JOURNAL ARTICLE

Papillary renal cell carcinoma: clinicopathological characteristics and evaluation of prognosis in 42 patients

T Onishi, Y Ohishi, H Goto, M Suzuki, Y Miyazawa
BJU International 1999, 83 (9): 937-43
10368232

OBJECTIVE: To determine the clinicopathological characteristics of histologically defined papillary renal cell carcinoma (RCC) in relation to prognosis.

PATIENTS AND METHODS: In total, 768 patients with RCC underwent nephrectomy at our university hospital between 1957 and 1995. RCC was classified into clear-cell carcinoma in 689 patients (89.7%, no follow-up in 14), chromophobe cell carcinoma in 36 (4.7%, no follow-up in two) and papillary RCC in 43 (5.6%, no follow-up in one). In the present study, the 42 patients with papillary RCC who underwent nephrectomy and were followed up were those in whom the clinicopathological features of the papillary RCC were assessed. Factors assessed were the presence or absence of foam-cell infiltration, occurrence of bleeding and/or necrosis, presence or absence of a pseudocapsule, mixed occurrence with clear-cell carcinoma, presence or absence of solid variants, cytoplasmic appearance (basophilic vs eosinophilic cells), stage, nuclear grade of malignancy, and angiographic appearance in relation to prognosis. The prognosis was also compared among patients with clear-cell, chromophobe cell and papillary RCC.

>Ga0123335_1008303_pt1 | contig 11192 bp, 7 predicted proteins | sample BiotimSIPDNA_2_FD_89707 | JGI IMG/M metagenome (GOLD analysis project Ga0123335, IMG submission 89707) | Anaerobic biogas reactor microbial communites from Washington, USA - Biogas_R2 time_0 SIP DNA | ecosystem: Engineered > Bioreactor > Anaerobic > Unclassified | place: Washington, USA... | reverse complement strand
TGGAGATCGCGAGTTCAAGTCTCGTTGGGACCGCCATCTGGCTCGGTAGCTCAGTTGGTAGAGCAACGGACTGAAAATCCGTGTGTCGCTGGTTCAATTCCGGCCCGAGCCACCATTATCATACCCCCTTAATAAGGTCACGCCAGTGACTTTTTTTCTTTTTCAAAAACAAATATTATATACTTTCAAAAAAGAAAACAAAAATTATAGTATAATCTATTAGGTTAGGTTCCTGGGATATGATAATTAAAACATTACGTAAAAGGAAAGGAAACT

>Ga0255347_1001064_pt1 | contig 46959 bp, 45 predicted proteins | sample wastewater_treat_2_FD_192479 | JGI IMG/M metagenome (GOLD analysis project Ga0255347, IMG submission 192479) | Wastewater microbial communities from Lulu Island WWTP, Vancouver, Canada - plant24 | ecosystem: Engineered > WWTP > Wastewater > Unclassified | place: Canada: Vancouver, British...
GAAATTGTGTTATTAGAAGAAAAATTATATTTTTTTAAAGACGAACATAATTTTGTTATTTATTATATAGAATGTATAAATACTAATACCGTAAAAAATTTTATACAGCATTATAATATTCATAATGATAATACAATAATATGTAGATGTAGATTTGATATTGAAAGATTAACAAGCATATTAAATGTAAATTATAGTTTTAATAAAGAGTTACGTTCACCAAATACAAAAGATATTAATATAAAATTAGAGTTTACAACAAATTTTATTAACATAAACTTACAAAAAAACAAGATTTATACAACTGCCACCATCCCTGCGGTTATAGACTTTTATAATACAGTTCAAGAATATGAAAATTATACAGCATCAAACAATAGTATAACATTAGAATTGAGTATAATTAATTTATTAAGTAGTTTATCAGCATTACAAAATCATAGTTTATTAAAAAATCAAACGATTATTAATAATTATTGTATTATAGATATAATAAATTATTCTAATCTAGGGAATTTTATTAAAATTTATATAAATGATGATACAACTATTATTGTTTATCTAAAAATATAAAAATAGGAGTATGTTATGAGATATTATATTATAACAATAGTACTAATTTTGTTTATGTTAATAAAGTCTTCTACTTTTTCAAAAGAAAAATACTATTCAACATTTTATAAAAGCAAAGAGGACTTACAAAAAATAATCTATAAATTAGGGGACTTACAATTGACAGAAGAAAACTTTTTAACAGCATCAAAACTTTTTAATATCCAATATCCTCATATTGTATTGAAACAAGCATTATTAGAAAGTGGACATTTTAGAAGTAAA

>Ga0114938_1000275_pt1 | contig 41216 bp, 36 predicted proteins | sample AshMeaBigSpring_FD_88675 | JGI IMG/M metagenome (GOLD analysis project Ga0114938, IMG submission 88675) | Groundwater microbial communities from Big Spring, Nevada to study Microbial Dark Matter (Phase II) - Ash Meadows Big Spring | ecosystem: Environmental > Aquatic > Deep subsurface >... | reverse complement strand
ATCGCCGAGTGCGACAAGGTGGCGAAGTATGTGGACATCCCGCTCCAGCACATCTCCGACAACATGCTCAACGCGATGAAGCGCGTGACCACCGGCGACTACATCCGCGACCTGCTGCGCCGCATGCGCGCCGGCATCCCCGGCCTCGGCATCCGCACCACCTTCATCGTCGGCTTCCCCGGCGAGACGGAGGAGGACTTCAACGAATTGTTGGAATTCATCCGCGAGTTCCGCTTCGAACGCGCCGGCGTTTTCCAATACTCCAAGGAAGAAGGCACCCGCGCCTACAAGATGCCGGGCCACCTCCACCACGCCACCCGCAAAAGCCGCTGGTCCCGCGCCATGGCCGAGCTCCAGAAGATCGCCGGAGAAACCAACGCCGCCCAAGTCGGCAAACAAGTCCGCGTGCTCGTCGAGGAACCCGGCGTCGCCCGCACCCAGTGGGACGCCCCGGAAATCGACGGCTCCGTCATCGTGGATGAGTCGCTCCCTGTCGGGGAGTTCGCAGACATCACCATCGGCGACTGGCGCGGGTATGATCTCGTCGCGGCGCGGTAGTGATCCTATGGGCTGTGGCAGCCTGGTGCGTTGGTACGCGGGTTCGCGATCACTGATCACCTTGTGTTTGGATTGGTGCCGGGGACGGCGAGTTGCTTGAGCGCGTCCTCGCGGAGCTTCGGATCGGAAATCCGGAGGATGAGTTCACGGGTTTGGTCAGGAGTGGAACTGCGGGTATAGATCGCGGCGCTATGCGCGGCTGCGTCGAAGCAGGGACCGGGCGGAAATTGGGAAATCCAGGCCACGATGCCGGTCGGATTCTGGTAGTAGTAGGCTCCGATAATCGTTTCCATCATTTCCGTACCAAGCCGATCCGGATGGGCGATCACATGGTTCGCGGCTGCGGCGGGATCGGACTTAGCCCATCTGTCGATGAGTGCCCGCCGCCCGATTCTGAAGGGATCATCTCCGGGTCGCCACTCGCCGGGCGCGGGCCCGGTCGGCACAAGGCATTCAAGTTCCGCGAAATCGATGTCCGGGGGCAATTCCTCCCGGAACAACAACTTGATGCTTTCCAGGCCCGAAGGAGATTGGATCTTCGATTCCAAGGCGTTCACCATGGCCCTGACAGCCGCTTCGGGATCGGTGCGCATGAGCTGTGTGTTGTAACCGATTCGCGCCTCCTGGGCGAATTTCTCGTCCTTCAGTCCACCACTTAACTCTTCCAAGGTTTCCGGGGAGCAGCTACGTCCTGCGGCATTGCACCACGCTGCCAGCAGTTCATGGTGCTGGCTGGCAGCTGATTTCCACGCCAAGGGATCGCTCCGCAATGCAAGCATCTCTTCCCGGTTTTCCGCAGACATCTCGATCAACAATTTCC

RESULTS: The prognosis was significantly better in patients with foam-cell infiltration (P=0.03), with a pseudocapsule (P=0.07), with no solid variants (P=0.001) and with basophilic cells (P<0.001). There were also significant differences in survival between patients with low-stage (1+2) and high-stage (3+4) disease (P=0.003), and among grades 1-3 (grade 1 vs 2, P=0.05; grade 1 vs 3, P<0.001, grade 2 vs 3, P=0.006). Furthermore, the prognosis in patients with papillary RCC was worse than in those with chromophobe cell carcinoma (P=0.02), but there was no significant difference in survival between patients with papillary RCC and those with clear-cell carcinoma.

CONCLUSION: The clinicopathological features (e.g. the presence or absence of foam cells, of a pseudocapsule and of solid variants, cytoplasmic appearance, and the stage and nuclear grade of malignancy) are important prognostic factors for patients with papillary RCC. Furthermore, the prognosis in patients with papillary RCC is similar to those with clear-cell carcinoma.

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